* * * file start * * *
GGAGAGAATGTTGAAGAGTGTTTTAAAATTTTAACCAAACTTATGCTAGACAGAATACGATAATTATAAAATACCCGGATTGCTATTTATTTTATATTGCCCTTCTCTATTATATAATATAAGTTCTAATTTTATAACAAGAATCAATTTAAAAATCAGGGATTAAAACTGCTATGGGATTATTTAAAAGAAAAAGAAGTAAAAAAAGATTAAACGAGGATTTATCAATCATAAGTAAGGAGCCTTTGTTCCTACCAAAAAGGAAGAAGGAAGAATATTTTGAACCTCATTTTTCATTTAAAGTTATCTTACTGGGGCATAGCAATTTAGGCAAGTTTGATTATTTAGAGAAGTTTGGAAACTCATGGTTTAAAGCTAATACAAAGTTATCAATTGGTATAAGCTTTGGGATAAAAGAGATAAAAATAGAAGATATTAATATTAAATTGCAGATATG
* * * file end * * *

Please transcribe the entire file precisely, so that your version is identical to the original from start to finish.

GGAGAGAATGTTGAAGAGTGTTTTAAAATTTTAACCAAACTTATGCTAGACAGAATACGATAATTATAAAATACCCGGATTGCTATTTATTTTATATTGCCCTTCTCTATTATATAATATAAGTTCTAATTTTATAACAAGAATCAATTTAAAAATCAGGGATTAAAACTGCTATGGGATTATTTAAAAGAAAAAGAAGTAAAAAAAGATTAAACGAGGATTTATCAATCATAAGTAAGGAGCCTTTGTTCCTACCAAAAAGGAAGAAGGAAGAATATTTTGAACCTCATTTTTCATTTAAAGTTATCTTACTGGGGCATAGCAATTTAGGCAAGTTTGATTATTTAGAGAAGTTTGGAAACTCATGGTTTAAAGCTAATACAAAGTTATCAATTGGTATAAGCTTTGGGATAAAAGAGATAAAAATAGAAGATATTAATATTAAATTGCAGATATG